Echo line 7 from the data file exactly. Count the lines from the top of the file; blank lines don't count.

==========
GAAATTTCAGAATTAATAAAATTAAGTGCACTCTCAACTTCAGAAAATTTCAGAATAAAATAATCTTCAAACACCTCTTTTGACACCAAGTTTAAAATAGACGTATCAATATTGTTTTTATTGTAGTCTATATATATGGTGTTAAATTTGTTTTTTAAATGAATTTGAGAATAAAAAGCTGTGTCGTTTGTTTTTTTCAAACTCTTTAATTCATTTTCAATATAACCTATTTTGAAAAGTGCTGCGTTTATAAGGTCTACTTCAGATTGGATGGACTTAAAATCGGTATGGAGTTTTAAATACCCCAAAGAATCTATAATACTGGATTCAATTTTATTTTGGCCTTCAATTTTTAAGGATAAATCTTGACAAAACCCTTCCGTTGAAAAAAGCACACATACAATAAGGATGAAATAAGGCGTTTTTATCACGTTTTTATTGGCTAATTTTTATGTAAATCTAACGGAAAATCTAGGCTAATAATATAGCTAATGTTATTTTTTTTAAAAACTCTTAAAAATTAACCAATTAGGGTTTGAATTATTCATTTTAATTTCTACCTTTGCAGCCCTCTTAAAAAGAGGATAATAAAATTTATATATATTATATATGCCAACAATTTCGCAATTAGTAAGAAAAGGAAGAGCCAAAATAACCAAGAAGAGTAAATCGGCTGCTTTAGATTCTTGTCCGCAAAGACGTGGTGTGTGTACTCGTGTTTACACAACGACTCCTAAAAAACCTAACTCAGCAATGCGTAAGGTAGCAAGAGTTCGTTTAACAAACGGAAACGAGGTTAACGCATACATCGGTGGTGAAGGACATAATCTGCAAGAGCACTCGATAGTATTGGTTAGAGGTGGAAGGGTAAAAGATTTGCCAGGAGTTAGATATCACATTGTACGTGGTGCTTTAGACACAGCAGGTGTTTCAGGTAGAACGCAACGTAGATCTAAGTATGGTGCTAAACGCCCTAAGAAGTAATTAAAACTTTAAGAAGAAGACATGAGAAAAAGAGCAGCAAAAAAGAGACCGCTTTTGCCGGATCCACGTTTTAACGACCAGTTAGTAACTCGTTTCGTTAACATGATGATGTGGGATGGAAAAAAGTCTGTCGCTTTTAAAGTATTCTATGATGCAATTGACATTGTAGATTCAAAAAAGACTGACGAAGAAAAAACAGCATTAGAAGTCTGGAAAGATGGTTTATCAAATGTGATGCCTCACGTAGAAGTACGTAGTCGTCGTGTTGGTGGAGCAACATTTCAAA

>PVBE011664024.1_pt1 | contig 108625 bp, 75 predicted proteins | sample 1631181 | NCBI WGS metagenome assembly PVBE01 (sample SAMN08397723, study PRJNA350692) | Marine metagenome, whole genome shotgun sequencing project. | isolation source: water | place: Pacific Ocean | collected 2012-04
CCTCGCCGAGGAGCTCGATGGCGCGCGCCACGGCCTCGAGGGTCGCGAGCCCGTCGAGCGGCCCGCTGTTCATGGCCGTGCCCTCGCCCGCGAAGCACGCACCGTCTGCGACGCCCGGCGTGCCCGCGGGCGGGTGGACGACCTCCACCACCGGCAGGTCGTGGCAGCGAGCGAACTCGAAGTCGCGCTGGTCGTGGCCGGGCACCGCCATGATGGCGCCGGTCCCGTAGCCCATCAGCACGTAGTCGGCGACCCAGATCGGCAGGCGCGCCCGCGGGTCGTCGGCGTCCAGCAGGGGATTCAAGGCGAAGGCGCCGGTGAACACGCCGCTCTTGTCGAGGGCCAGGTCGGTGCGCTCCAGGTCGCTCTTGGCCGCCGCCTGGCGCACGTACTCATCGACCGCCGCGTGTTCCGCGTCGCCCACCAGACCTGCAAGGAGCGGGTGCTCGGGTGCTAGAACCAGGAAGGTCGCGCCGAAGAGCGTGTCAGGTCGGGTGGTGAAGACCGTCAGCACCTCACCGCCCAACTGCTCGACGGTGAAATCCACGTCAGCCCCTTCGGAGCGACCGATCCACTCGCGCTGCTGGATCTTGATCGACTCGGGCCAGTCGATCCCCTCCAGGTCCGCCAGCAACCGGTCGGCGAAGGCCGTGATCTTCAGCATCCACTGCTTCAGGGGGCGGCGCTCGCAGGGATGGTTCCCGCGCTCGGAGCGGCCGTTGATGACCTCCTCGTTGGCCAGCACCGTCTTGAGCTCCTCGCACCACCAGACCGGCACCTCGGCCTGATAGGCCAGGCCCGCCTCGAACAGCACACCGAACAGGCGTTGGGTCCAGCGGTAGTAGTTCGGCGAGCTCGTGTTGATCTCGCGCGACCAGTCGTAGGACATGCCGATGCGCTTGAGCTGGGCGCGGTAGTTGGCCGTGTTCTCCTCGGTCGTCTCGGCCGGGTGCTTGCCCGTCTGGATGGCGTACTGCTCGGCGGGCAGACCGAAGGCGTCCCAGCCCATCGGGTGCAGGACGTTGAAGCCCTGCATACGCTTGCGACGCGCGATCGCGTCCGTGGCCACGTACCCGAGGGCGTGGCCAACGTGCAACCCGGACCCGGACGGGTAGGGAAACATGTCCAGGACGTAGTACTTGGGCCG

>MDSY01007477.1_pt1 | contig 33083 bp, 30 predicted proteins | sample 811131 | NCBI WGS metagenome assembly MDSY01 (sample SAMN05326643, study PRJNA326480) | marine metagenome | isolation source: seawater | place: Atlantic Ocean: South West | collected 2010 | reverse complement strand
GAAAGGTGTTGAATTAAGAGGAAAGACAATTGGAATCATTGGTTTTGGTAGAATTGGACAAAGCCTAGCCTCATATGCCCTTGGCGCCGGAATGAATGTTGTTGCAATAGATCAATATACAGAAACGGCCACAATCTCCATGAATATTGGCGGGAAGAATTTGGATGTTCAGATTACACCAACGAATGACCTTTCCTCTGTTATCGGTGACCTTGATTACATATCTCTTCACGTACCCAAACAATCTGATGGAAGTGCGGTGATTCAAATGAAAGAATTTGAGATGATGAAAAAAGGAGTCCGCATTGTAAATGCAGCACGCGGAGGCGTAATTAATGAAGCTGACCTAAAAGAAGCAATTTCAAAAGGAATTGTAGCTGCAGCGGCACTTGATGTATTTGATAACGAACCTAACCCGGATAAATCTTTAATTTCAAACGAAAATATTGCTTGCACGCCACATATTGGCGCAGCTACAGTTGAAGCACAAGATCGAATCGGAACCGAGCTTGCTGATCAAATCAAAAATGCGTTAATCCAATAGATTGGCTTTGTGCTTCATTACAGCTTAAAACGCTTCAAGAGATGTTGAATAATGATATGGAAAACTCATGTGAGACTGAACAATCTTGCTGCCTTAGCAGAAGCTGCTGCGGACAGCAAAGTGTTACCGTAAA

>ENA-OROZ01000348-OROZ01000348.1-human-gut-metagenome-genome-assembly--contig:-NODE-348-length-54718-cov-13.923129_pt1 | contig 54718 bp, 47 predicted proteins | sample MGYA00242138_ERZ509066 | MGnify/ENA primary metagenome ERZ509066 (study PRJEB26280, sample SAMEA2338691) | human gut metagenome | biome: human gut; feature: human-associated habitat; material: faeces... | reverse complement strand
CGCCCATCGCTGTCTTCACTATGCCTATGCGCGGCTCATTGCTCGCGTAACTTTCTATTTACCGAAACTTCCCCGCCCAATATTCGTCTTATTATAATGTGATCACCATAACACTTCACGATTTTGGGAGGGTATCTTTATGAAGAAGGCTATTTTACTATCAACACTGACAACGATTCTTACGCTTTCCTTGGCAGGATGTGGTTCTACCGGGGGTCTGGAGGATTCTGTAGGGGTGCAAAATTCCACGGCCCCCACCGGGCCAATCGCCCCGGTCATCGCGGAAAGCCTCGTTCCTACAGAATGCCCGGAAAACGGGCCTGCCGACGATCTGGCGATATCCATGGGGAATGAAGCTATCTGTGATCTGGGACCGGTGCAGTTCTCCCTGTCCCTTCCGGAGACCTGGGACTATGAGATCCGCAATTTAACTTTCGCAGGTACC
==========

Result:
CGCCCATCGCTGTCTTCACTATGCCTATGCGCGGCTCATTGCTCGCGTAACTTTCTATTTACCGAAACTTCCCCGCCCAATATTCGTCTTATTATAATGTGATCACCATAACACTTCACGATTTTGGGAGGGTATCTTTATGAAGAAGGCTATTTTACTATCAACACTGACAACGATTCTTACGCTTTCCTTGGCAGGATGTGGTTCTACCGGGGGTCTGGAGGATTCTGTAGGGGTGCAAAATTCCACGGCCCCCACCGGGCCAATCGCCCCGGTCATCGCGGAAAGCCTCGTTCCTACAGAATGCCCGGAAAACGGGCCTGCCGACGATCTGGCGATATCCATGGGGAATGAAGCTATCTGTGATCTGGGACCGGTGCAGTTCTCCCTGTCCCTTCCGGAGACCTGGGACTATGAGATCCGCAATTTAACTTTCGCAGGTACC